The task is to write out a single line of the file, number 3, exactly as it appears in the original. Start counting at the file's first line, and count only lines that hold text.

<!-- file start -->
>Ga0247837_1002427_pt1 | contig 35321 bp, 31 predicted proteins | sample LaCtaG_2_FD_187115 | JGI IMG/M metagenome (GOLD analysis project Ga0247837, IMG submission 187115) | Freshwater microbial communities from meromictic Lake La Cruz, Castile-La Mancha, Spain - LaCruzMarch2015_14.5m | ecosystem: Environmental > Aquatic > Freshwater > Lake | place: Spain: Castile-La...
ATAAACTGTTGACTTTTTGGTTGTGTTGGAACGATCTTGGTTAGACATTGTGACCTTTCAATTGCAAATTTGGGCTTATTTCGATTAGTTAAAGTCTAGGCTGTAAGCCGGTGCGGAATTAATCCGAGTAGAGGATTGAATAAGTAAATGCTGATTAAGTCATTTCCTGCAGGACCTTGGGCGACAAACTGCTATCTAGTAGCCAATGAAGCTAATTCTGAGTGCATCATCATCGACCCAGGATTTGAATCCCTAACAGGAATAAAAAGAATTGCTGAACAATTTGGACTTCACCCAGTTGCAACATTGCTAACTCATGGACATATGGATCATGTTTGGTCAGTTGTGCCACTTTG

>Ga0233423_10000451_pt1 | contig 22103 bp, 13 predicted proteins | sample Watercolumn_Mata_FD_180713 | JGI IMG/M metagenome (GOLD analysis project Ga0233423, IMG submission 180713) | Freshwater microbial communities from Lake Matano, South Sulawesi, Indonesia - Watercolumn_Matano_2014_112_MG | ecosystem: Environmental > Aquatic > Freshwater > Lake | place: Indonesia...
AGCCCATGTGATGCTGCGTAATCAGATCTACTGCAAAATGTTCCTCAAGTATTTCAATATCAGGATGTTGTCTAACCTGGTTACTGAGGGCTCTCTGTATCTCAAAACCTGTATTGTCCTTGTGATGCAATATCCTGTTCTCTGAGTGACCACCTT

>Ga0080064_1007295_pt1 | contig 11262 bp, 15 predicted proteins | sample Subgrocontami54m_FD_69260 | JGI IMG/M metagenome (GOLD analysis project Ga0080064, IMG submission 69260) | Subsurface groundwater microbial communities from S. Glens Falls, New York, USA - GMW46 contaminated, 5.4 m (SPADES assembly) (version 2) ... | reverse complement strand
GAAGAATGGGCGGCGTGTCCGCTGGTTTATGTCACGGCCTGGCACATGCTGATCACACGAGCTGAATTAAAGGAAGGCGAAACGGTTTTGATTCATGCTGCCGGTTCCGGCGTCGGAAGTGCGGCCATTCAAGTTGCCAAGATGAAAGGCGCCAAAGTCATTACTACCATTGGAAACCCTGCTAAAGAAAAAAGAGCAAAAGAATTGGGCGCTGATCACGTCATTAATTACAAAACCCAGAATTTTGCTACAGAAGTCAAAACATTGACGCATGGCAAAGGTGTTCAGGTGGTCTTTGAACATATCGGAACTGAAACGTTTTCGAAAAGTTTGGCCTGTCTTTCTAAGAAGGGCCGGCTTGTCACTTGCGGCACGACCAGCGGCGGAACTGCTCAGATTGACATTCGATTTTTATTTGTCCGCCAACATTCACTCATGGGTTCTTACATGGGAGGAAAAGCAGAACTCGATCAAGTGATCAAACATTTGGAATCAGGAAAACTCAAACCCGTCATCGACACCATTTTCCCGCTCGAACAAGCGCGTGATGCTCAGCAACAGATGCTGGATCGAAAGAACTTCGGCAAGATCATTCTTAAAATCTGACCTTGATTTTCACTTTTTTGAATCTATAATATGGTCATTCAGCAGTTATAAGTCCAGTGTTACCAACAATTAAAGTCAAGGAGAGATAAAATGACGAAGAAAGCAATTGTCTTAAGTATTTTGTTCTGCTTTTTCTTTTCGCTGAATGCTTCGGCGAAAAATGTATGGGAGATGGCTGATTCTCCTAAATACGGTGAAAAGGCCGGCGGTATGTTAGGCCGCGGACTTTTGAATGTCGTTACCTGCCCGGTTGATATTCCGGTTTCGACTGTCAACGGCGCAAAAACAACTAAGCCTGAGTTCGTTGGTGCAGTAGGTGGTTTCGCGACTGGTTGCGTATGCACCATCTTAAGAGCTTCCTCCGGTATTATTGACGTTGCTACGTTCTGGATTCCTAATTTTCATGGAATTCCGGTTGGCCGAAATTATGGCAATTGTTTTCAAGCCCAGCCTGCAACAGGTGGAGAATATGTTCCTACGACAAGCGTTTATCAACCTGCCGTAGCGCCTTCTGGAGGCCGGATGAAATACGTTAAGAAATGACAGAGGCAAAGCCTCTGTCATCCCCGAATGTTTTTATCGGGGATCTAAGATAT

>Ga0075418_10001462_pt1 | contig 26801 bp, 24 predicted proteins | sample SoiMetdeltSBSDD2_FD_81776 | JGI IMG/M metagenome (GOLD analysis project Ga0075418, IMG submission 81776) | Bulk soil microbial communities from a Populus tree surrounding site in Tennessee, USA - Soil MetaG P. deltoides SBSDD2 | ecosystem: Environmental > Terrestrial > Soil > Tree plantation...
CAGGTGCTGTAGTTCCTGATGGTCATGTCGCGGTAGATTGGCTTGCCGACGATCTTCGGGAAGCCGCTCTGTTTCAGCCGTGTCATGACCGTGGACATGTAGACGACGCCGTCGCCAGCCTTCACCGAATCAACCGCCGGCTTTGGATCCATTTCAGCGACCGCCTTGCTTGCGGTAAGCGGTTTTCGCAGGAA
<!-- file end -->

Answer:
>Ga0233423_10000451_pt1 | contig 22103 bp, 13 predicted proteins | sample Watercolumn_Mata_FD_180713 | JGI IMG/M metagenome (GOLD analysis project Ga0233423, IMG submission 180713) | Freshwater microbial communities from Lake Matano, South Sulawesi, Indonesia - Watercolumn_Matano_2014_112_MG | ecosystem: Environmental > Aquatic > Freshwater > Lake | place: Indonesia...